Irish Lesson 68
Pronounce the sound for an "m" which is near "a", "o", or "u" with your lips out and rounded. Practice on: má (maw*), if; mór (mohr), big; múnla (MOON-luh), a mold; muc (muk), pig; mac (mahk), son; maith (mah), good; molaim (MUHL-im), I praise; mná (muh-NAW*), women.
Inside a word or at a word end:
cumann (KU-muhn), a society; plámás (PLAW*-maw*s), flattery; cam (koum), crooked; ómósach (OH-moh-sahk*), respectful; bromach (BRUH-muhk*), colt; taom (tay*m), a fit.
When the nearest vowel in the word is "e" or "i", pronounce the "m" with lips in close to the teeth and spread slightly sideways, as in a faint smile.
mé (may*), I; mín (meen), smooth; meirg (MER-rig), rust; minic (MIN-ik), often.
Inside a word or at a word end:
bím (beem), I be; céim (kay*m), a step, degree: réimir (RAY-mir), a prefix; cime (KI-me), a captive; aimsir (EYEM-sheer), season; sméar (smay*r), berry
The free form of saorbhriathar (say*r-VREE-huhr) for "tá" is "táthar" (TAW*-huhr). Here is an example to show you its use:
"Tá sí ag rith" (uh ri) means "she is running".
"Táthar ag rith" means "Someone is running" or "People are running".
Another example is:
"Tá siad ag léamh an leabhair" (uh lay*v un LOU-wir), meaning "They are reading the book". "Táthar ag léamh an leabhair" means "The book is being read" or "People are reading the book".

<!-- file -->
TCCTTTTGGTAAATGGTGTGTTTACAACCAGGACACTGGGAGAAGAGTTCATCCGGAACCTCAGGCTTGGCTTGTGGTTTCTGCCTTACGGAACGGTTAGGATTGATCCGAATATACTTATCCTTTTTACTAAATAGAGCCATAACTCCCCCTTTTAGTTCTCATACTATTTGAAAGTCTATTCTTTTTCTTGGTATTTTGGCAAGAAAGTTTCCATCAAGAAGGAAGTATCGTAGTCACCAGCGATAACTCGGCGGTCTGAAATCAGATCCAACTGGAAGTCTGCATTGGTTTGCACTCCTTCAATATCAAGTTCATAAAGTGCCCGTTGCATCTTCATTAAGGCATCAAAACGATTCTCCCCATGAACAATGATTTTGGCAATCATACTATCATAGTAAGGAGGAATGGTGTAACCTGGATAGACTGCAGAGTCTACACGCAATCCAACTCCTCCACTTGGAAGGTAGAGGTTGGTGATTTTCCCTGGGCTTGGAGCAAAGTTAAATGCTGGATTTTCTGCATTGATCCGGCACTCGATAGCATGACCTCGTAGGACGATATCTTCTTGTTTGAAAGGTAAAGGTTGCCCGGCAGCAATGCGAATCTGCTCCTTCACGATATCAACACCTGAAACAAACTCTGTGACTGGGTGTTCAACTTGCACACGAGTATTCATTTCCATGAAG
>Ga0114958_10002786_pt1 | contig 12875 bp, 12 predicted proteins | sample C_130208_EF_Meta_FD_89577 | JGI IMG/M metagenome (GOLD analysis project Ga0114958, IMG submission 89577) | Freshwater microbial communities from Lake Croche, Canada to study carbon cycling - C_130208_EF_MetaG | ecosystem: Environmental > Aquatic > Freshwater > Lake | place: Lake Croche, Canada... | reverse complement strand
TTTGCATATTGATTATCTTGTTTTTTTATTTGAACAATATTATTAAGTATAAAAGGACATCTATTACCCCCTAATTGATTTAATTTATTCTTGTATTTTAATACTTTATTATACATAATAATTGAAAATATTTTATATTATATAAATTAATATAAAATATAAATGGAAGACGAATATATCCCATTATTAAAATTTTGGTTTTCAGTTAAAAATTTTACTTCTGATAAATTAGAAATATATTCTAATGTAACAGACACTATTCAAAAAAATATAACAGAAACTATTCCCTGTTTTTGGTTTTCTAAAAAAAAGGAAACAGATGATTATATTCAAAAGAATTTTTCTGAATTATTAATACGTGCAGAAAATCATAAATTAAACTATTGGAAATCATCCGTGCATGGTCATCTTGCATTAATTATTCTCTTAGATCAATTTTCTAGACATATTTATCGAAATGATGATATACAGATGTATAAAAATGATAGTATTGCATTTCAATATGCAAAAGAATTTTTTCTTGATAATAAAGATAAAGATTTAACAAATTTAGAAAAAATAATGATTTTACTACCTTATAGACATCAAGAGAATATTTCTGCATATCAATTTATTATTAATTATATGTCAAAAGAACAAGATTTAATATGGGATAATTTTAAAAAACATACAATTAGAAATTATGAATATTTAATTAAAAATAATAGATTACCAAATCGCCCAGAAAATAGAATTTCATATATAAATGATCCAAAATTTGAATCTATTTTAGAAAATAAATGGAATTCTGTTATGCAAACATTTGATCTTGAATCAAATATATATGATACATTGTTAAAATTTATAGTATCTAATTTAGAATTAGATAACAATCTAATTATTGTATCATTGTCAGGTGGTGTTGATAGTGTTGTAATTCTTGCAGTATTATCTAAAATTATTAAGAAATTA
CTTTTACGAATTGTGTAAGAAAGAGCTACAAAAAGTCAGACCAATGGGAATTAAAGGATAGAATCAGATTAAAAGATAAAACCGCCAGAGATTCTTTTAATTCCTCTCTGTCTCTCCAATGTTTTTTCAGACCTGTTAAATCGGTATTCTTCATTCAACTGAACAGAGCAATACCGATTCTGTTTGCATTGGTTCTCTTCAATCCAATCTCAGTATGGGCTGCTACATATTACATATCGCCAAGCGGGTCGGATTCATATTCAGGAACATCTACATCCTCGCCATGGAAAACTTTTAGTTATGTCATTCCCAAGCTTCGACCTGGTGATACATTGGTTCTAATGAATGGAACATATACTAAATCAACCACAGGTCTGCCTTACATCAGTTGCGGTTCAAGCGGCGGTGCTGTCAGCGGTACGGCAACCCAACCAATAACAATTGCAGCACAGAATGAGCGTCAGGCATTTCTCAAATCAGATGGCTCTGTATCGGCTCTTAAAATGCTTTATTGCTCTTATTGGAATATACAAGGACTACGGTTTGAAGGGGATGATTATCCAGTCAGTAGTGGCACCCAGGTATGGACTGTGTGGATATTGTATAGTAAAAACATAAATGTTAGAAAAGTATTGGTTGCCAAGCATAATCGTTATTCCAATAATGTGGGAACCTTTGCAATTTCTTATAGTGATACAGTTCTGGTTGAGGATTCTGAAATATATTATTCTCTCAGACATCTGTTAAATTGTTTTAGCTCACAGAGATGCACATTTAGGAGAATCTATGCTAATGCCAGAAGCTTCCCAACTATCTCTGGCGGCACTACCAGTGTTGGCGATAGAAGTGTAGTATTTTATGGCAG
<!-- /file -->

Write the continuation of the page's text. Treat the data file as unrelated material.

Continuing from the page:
The negative for "táthar" is "níltear" (NEEL-tuhr), and an example of its use is "Níltear ag siúl" (uh shool), meaning "No one is walking".
Questions can be asked by means of "an bhfuiltear" (un VWIL-tuhr) or "nach bhfuiltear". For example, "An bhfuiltear ag léamh an leabhair sin?" is "Are people reading that book?"
These forms can serve in indirect speech, too.
"Deir Seán go bhfuiltear ag siúl" is "John says that people are walking". Sometimes the free form is in the first part of a sentence like this. An example is "Feictear dom go bhfuiltear ag caitheamh tobac" (uh KAH-huhv toh-BAHK), which is "It seems to me that people are smoking".
eolas, an t-eolas (un TOH-luhs), knowledge of a subject or place, rather than of a fact.
glas (glahs),, a lock
poll eochrach (poul OHK*-ruhk*), keyhole
poll na heochrach (poul nuh HOHK*-ruhk*), the keyhole
eochair, an eochair (un OHK*-hir), key
aeróg, an aeróg (un ay*r-ROHG), aerial of a radio or TV set
leaba (LA-buh), bed
sreang, an tsreang (srang, un trang), wire
caibidil, an chaibidil (un K*AH-bi-dil), chapter
Make four sentences out of each of the word groups below. The example of what to do follows the first group.
Notes: Usually when you change to the free form, a word follows the free form. The word may be the original noun, such as "bainne" or "an Fhraincis", or it may be a pronoun, such as "é", "í", or "iad".
Adverbs and other words may be repeated, too, or left out, depending on the meaning that you want to convey and on how briefly you wish to express yourself.
Remember that "an" and "nach" eclipse the first consonant of the next verbal form where possible, and that "nach" causes an "n" to precede a vowel starting the next word, as in "nach n-óltar".
(c) 1998 The Irish People. May be reprinted with credit.
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